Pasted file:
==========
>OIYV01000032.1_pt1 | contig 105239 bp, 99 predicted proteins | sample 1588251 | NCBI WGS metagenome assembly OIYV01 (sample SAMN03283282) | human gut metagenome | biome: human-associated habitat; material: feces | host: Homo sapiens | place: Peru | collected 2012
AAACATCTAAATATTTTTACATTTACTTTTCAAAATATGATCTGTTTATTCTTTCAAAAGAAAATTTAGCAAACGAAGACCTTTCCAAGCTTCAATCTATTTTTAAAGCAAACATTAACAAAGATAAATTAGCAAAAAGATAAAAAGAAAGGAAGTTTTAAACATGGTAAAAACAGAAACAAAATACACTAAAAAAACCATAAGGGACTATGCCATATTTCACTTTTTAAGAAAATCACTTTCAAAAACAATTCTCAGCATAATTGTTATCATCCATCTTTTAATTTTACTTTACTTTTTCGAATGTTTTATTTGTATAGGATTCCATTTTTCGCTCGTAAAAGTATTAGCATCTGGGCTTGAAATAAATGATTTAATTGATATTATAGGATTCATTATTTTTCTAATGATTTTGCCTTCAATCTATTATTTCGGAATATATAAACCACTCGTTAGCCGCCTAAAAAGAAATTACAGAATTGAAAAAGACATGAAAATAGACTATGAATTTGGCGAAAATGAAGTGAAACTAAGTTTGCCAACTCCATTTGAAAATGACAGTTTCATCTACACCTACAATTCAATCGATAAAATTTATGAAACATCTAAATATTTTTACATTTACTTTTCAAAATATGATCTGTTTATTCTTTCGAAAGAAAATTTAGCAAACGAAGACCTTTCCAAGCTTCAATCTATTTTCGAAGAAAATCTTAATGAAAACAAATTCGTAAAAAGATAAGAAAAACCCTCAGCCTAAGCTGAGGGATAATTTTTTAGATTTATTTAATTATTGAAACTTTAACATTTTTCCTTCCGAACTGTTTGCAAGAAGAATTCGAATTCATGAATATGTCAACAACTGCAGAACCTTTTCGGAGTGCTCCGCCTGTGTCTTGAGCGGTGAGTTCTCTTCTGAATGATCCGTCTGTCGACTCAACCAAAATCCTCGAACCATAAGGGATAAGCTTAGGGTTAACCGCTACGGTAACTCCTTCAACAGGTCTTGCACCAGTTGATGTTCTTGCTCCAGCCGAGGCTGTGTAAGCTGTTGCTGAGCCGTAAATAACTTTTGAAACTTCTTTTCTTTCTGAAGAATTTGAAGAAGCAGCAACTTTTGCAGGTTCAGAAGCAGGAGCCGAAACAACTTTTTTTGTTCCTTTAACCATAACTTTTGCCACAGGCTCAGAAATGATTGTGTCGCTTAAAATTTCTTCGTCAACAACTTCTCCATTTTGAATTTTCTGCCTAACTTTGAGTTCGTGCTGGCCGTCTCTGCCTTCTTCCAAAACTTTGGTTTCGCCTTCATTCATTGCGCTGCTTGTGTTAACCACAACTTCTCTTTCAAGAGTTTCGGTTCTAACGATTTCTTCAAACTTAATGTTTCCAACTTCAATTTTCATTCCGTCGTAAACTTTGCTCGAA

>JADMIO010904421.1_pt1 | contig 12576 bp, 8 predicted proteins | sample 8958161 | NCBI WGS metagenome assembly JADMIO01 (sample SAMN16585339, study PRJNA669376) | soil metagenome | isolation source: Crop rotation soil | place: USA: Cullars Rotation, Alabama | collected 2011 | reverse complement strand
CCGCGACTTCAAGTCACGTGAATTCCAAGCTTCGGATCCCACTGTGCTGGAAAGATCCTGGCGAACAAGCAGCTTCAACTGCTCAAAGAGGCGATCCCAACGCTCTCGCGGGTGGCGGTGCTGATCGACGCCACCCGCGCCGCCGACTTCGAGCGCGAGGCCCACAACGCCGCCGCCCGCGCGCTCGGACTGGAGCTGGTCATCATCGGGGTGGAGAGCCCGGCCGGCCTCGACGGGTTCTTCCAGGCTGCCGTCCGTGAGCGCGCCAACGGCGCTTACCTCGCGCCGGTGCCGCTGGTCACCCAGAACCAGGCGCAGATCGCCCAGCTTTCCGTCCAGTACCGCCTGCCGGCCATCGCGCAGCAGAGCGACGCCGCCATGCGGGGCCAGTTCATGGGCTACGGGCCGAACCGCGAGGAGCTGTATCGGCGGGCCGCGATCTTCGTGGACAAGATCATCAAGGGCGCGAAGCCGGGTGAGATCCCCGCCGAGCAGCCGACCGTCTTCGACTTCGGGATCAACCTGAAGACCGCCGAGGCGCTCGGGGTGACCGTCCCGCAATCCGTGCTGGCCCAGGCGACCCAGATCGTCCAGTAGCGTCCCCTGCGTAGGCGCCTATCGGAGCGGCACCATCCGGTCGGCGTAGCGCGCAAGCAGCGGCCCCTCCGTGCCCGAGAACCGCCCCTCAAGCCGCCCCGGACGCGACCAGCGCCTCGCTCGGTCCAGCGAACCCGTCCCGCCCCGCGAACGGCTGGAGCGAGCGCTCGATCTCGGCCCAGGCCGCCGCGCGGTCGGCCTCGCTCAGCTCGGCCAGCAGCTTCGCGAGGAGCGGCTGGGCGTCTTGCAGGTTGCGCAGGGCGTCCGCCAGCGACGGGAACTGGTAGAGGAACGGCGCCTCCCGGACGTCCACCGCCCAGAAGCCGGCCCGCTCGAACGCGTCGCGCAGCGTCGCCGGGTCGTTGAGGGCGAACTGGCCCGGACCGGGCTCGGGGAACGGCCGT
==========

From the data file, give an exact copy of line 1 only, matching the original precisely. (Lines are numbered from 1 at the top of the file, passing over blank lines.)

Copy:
>OIYV01000032.1_pt1 | contig 105239 bp, 99 predicted proteins | sample 1588251 | NCBI WGS metagenome assembly OIYV01 (sample SAMN03283282) | human gut metagenome | biome: human-associated habitat; material: feces | host: Homo sapiens | place: Peru | collected 2012